Popcorn exerted a stronger effect on short-term satiety than did potato chips as measured by subjective ratings and energy intake at a subsequent meal. This, combined with its relatively low calorie load, suggests that whole grain popcorn is a prudent choice for those wanting to reduce feelings of hunger while managing energy intake and ultimately, body weight.

These results indicate that a considerable amount of the bound polyphenols are bioaccessible. Due to the high levels of bioaccessible polyphenols, popcorn may be a significant source of dietary polyphenol antioxidants.

Many phytonutrients seem to be able to combat the effects of oxidants which may lead to chronic diseases. Among them, anthocyanins have been studied for a long time, and different types of functional foods rich in these pigments are already available on the market. In particular, wine, berries and various cereals have already aroused consumers’ awareness, and in this context we propose a new and attractive healthy food: purple popcorn. Popcorn is the most popular American snack, now well known all over the world. A corn rich in anthocyanins, suitable to be transformed into a snack, could help to introduce healthy antioxidant compounds into the diet of many people, contributing to the prevention of chronic diseases.

After an outbreak of severe lung disease among workers exposed to butter-flavoring chemicals at a microwave popcorn plant, we determined whether or not lung disease risk declined after implementation of exposure controls.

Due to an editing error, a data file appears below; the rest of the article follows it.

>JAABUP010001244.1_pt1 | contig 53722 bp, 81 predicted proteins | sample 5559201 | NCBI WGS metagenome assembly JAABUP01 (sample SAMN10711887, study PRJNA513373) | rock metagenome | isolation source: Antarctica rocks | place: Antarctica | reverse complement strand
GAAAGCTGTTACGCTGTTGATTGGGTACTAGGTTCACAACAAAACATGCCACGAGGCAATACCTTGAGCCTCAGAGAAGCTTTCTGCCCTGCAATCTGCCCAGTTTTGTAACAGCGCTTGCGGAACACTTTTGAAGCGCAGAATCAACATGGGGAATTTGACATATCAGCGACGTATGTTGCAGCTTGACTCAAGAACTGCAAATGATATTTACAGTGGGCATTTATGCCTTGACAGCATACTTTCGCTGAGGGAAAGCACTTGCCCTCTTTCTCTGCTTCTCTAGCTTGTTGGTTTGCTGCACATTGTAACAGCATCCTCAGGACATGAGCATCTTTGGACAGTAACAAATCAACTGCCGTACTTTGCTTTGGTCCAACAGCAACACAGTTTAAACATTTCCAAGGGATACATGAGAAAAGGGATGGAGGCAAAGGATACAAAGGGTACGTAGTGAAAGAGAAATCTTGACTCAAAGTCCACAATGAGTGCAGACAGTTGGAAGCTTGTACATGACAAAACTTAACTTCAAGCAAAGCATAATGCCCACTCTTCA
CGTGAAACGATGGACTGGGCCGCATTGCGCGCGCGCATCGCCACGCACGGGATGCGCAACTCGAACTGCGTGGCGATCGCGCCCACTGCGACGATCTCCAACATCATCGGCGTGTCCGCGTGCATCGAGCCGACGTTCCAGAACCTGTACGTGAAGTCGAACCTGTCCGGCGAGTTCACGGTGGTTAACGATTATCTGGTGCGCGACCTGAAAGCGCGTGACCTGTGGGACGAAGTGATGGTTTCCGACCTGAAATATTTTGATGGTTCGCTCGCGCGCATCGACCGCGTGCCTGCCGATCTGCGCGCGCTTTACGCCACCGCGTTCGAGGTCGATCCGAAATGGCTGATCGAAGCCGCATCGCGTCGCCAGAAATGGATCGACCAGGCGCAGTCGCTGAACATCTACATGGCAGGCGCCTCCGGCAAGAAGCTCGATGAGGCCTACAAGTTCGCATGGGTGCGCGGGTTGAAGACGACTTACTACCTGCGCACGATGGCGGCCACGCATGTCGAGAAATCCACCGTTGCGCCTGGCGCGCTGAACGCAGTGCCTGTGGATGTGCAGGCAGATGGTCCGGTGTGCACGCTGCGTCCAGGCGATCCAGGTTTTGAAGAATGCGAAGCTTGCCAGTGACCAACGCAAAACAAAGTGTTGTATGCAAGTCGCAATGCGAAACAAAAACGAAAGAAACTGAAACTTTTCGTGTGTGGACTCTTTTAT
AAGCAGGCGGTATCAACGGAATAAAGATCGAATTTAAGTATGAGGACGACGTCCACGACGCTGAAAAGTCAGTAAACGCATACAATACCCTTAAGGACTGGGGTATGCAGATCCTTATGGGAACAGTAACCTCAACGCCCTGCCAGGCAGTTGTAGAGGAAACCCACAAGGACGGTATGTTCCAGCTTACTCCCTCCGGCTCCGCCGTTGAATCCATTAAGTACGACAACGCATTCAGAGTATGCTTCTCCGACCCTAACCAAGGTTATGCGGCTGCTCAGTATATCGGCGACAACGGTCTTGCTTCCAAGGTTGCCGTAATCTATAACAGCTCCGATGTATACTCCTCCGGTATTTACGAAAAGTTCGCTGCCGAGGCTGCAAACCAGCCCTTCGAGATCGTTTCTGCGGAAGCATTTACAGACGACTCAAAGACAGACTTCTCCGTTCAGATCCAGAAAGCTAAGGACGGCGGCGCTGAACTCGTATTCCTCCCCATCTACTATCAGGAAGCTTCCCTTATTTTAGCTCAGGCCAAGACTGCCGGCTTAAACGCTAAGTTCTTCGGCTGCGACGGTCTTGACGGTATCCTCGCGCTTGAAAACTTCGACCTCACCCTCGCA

Bronchiolitis obliterans, an irreversible lung disease, was first associated with inhalation of butter flavorings (diacetyl) in workers at a microwave popcorn company.

Patients with diverticular disease are frequently advised to avoid nuts, corn, popcorn and seeds to reduce the risk of complications. However, there is little evidence to support this recommendation. During 18 years of follow-up, there were 801 incident cases of diverticulitis and 383 incident cases of diverticular bleeding. We found inverse associations between nut, and popcorn consumption and the risk of diverticulitis. No associations were seen between corn consumption and diverticulitis, or between nut, corn, or popcorn consumption and diverticular bleeding or uncomplicated diverticulosis. In this large, prospective study of men without known diverticular disease, nut, corn and popcorn consumption did not increase the risk of diverticulosis or diverticular complications. The recommendation to avoid these foods to prevent diverticular complications should be reconsidered.

The levels of glyphosate in finished food products were generally higher than those in the fresh corn. The processing steps may be increasing the concentration of glyphosate, or the finished food products were made from corn with higher glyphosate levels.